The Supreme Effect

Morning light crept along the horizon, expanding further with each passing moment its domain, revealing the outlines of trees. There was a trail leading through the trees into a meadow, well-worn by the shepherds and the cattle and sheep they brought here to graze. They were absent this early, not yet stirring in their beds miles away. The grass was heavy with moisture and even as the light grew, the air turned misty and a bank of fog settled over the landscape, obscuring the trees and making the trail difficult to pick out.

Four figures emerged from the fog and stood across from each other. No one spoke or moved for a time, all of them staring at each other with a mixture of unease and disdain, bravado and fear. As the fog began to dissipate, an unspoken signal passed between them and two of the men stepped together to stand between the remaining two, bowing formally to each other. The two solitary men backed away from the pair in opposite directions until they were almost lost to each other in the murk.

“Brach wishes to commence?” one of the pair said.

The other nodded, his mouth formed into a thin grimace. They both wore dark robes, similar in cut and design. Their heads were shaved and their faces clean-cut. Their age was indeterminate; they appeared young, but something about their youth was edged with the entropy of years. The only thing to distinguish them was that one had blue eyes and the other brown.

“Hjesch as well,” the one with the blue eyes said.

“Then let us commence,” the brown-eyed second said. “We agree that the duel shall be without assistance? There will be no implements or engines, no familiars, and we, of course, shall remain observers only.”

“Agreed. As Hjesch has chosen the place, Brach can choose the element.”

“Water,” was The brown-eyed second’s immediate response.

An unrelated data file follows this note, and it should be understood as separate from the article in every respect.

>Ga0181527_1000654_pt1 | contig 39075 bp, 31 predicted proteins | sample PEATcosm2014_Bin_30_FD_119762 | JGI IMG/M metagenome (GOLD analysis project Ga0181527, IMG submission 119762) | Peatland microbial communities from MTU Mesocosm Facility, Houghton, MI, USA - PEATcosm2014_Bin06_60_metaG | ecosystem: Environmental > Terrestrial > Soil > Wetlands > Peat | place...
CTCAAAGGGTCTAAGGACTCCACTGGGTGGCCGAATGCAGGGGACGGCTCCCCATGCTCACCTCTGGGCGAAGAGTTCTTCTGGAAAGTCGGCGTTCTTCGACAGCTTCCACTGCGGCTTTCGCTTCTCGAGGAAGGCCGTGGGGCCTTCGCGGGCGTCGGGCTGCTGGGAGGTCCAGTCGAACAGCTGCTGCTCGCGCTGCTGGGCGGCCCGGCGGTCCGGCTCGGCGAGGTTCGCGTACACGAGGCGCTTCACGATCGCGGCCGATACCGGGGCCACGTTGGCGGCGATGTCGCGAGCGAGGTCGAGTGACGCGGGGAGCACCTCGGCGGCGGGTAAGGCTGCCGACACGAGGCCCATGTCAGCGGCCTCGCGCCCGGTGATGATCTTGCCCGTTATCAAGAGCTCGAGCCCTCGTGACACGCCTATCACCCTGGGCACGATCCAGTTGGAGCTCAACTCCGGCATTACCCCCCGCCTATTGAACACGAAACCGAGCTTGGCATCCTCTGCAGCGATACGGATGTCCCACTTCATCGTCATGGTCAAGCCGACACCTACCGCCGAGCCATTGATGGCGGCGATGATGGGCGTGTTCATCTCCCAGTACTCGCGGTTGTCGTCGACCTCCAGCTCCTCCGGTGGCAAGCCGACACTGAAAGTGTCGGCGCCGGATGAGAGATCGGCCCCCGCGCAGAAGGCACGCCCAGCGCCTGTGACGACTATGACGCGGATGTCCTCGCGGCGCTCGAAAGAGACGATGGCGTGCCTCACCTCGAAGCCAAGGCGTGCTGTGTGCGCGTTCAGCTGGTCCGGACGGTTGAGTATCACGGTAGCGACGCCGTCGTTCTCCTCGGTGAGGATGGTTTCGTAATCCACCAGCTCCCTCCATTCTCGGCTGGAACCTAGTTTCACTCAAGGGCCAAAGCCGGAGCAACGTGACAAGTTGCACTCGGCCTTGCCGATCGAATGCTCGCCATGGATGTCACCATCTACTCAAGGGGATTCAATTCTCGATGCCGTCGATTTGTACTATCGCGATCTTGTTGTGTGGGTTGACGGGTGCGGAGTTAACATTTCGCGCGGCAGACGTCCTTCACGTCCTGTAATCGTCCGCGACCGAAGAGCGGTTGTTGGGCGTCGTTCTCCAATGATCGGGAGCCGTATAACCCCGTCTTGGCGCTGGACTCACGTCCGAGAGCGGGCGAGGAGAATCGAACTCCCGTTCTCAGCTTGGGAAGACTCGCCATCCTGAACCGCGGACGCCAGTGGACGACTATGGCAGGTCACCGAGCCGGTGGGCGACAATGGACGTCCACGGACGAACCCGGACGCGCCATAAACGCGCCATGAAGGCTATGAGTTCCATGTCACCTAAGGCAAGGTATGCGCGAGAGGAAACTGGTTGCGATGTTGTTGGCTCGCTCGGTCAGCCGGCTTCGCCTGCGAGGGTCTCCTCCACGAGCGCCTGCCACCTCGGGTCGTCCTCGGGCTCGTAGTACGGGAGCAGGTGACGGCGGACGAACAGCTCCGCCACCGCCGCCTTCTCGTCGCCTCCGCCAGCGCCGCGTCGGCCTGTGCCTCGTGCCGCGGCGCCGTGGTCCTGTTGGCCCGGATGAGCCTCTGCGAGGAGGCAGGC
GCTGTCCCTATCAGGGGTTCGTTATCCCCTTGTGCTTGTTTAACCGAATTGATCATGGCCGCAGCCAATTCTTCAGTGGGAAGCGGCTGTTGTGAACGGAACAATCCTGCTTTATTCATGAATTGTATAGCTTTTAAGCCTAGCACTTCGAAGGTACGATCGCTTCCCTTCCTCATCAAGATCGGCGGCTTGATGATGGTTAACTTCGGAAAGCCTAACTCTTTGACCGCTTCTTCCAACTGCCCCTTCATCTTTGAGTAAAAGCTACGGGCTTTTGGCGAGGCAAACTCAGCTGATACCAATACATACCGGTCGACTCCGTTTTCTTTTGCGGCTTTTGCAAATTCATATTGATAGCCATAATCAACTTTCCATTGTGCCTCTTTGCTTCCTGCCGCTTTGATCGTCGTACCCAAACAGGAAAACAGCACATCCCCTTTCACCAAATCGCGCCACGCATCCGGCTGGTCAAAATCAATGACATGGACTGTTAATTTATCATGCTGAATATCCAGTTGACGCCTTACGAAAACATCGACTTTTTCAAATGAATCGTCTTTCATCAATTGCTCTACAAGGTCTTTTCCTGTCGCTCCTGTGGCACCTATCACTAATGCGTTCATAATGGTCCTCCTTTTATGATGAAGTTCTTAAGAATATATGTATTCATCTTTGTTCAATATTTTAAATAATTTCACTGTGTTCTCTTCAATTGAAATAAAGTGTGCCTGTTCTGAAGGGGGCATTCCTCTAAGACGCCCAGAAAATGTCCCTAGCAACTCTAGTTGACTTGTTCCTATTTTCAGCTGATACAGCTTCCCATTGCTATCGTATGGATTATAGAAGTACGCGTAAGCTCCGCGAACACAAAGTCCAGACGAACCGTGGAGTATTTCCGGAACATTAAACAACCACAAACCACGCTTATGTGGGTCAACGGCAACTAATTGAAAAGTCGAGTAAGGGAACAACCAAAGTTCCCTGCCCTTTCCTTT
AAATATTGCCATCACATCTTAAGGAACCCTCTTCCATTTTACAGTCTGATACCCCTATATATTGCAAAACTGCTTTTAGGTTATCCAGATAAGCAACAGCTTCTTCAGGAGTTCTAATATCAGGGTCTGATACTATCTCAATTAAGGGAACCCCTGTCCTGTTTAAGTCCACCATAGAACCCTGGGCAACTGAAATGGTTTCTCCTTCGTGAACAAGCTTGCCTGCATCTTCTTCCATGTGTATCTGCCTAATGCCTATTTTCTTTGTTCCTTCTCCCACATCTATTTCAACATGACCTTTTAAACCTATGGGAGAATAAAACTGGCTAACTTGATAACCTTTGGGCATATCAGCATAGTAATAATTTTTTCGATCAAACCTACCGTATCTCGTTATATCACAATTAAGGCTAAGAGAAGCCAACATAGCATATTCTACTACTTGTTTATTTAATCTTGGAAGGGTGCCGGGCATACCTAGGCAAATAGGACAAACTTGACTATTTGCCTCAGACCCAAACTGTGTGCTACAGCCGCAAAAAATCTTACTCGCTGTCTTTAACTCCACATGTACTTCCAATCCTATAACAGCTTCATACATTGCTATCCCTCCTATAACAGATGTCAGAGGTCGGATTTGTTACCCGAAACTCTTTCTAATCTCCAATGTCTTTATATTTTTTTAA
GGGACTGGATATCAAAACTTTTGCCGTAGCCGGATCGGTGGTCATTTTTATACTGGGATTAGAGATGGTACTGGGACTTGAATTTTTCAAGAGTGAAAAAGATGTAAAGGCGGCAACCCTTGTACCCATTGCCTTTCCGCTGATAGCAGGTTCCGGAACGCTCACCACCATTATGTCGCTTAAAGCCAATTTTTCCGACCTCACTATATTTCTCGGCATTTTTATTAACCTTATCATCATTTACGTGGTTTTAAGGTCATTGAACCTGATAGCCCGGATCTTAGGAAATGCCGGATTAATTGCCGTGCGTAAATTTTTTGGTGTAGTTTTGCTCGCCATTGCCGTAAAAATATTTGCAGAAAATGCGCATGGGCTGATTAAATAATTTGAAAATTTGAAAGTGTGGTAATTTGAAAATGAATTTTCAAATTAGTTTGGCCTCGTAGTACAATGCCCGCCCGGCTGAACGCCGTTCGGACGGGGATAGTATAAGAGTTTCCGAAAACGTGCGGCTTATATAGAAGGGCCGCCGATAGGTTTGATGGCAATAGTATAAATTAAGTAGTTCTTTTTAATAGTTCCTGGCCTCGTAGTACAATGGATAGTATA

The blue-eyed second nodded curtly. “A fine day for it. We further stipulate the battle shall involve no non-magical implements.”

“Of course. Are we fighting to first blood? To supreme effect?”

“To the death,” the blue-eyed second said and they both shared a faint smile, as though he had uttered a joke.

“If it is all agreed to your satisfaction,” The brown-eyed second said, “I suggest we inform the duelists and begin the contest.”

The other bowed slightly and they both turned to walk the several paces toward their respective parties to whisper the particulars of their agreement. When both men had agreed, the two seconds walked back to their original positions together between the two combatants. Each raised their left arm high in the air, looking to the duelists to ensure they could spot them through the fog. After a pause where they stood, arms poised, during which the mist halted and sun pierced somewhat through the fog, they both dropped their arms, in a scything motion, to their sides and the battle was engaged.

Nothing happened for several moments, both combatants eyeing each other as best they could. The fog grew thicker and the mist heavier, obscuring them both as well as the seconds. The air felt charged with electricity that might be unleashed at any moment in a cataclysmic thunderbolt.